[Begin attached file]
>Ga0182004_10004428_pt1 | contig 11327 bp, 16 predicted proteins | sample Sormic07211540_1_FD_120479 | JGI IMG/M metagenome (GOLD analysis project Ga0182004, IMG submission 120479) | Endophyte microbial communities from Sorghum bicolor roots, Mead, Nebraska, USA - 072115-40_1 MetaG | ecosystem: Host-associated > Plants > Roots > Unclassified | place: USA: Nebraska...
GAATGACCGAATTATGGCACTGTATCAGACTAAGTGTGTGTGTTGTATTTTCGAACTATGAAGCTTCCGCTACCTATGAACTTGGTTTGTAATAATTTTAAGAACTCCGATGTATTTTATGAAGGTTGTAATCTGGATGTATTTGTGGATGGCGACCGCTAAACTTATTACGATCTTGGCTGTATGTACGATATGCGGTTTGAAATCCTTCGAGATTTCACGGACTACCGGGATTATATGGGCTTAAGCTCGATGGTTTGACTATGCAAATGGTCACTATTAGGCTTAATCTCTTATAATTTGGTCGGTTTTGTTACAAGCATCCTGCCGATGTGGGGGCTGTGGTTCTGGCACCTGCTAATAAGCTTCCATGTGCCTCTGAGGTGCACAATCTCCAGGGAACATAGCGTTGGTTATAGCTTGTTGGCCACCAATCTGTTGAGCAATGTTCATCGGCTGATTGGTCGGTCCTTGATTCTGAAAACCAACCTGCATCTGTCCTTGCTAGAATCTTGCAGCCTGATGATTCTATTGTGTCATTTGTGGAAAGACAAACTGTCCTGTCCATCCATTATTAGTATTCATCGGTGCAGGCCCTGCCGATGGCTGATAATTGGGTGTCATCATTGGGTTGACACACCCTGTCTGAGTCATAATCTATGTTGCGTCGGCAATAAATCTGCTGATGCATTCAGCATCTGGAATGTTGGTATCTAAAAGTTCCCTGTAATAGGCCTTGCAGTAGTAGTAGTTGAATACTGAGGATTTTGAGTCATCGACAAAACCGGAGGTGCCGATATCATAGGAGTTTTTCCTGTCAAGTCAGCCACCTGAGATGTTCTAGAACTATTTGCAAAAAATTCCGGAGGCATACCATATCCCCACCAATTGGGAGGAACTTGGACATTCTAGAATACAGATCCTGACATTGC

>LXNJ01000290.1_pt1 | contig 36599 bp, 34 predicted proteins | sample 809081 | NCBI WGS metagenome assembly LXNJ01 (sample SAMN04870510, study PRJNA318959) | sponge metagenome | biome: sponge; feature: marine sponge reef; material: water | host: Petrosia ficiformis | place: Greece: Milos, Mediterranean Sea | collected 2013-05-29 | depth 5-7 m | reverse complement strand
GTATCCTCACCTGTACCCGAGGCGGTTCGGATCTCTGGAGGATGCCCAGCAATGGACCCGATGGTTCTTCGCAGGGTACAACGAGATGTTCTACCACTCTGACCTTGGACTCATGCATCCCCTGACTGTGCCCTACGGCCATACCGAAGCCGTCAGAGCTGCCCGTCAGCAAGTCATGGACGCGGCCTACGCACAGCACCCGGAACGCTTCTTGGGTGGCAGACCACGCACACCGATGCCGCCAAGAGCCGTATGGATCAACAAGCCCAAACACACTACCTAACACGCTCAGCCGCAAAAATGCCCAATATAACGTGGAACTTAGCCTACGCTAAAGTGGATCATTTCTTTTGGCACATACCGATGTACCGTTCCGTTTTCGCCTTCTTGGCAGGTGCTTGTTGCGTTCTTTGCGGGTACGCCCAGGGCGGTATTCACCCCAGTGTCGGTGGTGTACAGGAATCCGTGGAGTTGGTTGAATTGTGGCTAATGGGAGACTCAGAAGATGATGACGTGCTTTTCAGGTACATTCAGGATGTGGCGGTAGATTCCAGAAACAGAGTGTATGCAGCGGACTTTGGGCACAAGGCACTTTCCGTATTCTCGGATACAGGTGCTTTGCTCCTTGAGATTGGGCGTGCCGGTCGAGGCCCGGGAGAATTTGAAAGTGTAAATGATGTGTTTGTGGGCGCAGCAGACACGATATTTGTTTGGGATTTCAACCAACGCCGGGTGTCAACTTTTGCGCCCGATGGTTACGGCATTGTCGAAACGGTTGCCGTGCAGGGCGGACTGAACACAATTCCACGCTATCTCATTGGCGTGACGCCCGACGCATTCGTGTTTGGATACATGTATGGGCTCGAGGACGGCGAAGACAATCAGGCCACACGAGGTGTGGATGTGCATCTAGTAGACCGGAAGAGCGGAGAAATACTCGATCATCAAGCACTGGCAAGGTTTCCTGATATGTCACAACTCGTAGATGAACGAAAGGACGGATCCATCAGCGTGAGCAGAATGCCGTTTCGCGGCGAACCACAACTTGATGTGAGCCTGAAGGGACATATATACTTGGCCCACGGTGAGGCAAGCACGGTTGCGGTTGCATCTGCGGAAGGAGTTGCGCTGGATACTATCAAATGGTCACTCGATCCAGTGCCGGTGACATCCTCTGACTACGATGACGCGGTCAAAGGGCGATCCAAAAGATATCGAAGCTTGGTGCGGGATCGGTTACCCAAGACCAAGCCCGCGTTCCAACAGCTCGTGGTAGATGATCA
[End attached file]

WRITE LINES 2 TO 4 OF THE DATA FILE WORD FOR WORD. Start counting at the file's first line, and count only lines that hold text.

GAATGACCGAATTATGGCACTGTATCAGACTAAGTGTGTGTGTTGTATTTTCGAACTATGAAGCTTCCGCTACCTATGAACTTGGTTTGTAATAATTTTAAGAACTCCGATGTATTTTATGAAGGTTGTAATCTGGATGTATTTGTGGATGGCGACCGCTAAACTTATTACGATCTTGGCTGTATGTACGATATGCGGTTTGAAATCCTTCGAGATTTCACGGACTACCGGGATTATATGGGCTTAAGCTCGATGGTTTGACTATGCAAATGGTCACTATTAGGCTTAATCTCTTATAATTTGGTCGGTTTTGTTACAAGCATCCTGCCGATGTGGGGGCTGTGGTTCTGGCACCTGCTAATAAGCTTCCATGTGCCTCTGAGGTGCACAATCTCCAGGGAACATAGCGTTGGTTATAGCTTGTTGGCCACCAATCTGTTGAGCAATGTTCATCGGCTGATTGGTCGGTCCTTGATTCTGAAAACCAACCTGCATCTGTCCTTGCTAGAATCTTGCAGCCTGATGATTCTATTGTGTCATTTGTGGAAAGACAAACTGTCCTGTCCATCCATTATTAGTATTCATCGGTGCAGGCCCTGCCGATGGCTGATAATTGGGTGTCATCATTGGGTTGACACACCCTGTCTGAGTCATAATCTATGTTGCGTCGGCAATAAATCTGCTGATGCATTCAGCATCTGGAATGTTGGTATCTAAAAGTTCCCTGTAATAGGCCTTGCAGTAGTAGTAGTTGAATACTGAGGATTTTGAGTCATCGACAAAACCGGAGGTGCCGATATCATAGGAGTTTTTCCTGTCAAGTCAGCCACCTGAGATGTTCTAGAACTATTTGCAAAAAATTCCGGAGGCATACCATATCCCCACCAATTGGGAGGAACTTGGACATTCTAGAATACAGATCCTGACATTGC

>LXNJ01000290.1_pt1 | contig 36599 bp, 34 predicted proteins | sample 809081 | NCBI WGS metagenome assembly LXNJ01 (sample SAMN04870510, study PRJNA318959) | sponge metagenome | biome: sponge; feature: marine sponge reef; material: water | host: Petrosia ficiformis | place: Greece: Milos, Mediterranean Sea | collected 2013-05-29 | depth 5-7 m | reverse complement strand
GTATCCTCACCTGTACCCGAGGCGGTTCGGATCTCTGGAGGATGCCCAGCAATGGACCCGATGGTTCTTCGCAGGGTACAACGAGATGTTCTACCACTCTGACCTTGGACTCATGCATCCCCTGACTGTGCCCTACGGCCATACCGAAGCCGTCAGAGCTGCCCGTCAGCAAGTCATGGACGCGGCCTACGCACAGCACCCGGAACGCTTCTTGGGTGGCAGACCACGCACACCGATGCCGCCAAGAGCCGTATGGATCAACAAGCCCAAACACACTACCTAACACGCTCAGCCGCAAAAATGCCCAATATAACGTGGAACTTAGCCTACGCTAAAGTGGATCATTTCTTTTGGCACATACCGATGTACCGTTCCGTTTTCGCCTTCTTGGCAGGTGCTTGTTGCGTTCTTTGCGGGTACGCCCAGGGCGGTATTCACCCCAGTGTCGGTGGTGTACAGGAATCCGTGGAGTTGGTTGAATTGTGGCTAATGGGAGACTCAGAAGATGATGACGTGCTTTTCAGGTACATTCAGGATGTGGCGGTAGATTCCAGAAACAGAGTGTATGCAGCGGACTTTGGGCACAAGGCACTTTCCGTATTCTCGGATACAGGTGCTTTGCTCCTTGAGATTGGGCGTGCCGGTCGAGGCCCGGGAGAATTTGAAAGTGTAAATGATGTGTTTGTGGGCGCAGCAGACACGATATTTGTTTGGGATTTCAACCAACGCCGGGTGTCAACTTTTGCGCCCGATGGTTACGGCATTGTCGAAACGGTTGCCGTGCAGGGCGGACTGAACACAATTCCACGCTATCTCATTGGCGTGACGCCCGACGCATTCGTGTTTGGATACATGTATGGGCTCGAGGACGGCGAAGACAATCAGGCCACACGAGGTGTGGATGTGCATCTAGTAGACCGGAAGAGCGGAGAAATACTCGATCATCAAGCACTGGCAAGGTTTCCTGATATGTCACAACTCGTAGATGAACGAAAGGACGGATCCATCAGCGTGAGCAGAATGCCGTTTCGCGGCGAACCACAACTTGATGTGAGCCTGAAGGGACATATATACTTGGCCCACGGTGAGGCAAGCACGGTTGCGGTTGCATCTGCGGAAGGAGTTGCGCTGGATACTATCAAATGGTCACTCGATCCAGTGCCGGTGACATCCTCTGACTACGATGACGCGGTCAAAGGGCGATCCAAAAGATATCGAAGCTTGGTGCGGGATCGGTTACCCAAGACCAAGCCCGCGTTCCAACAGCTCGTGGTAGATGATCA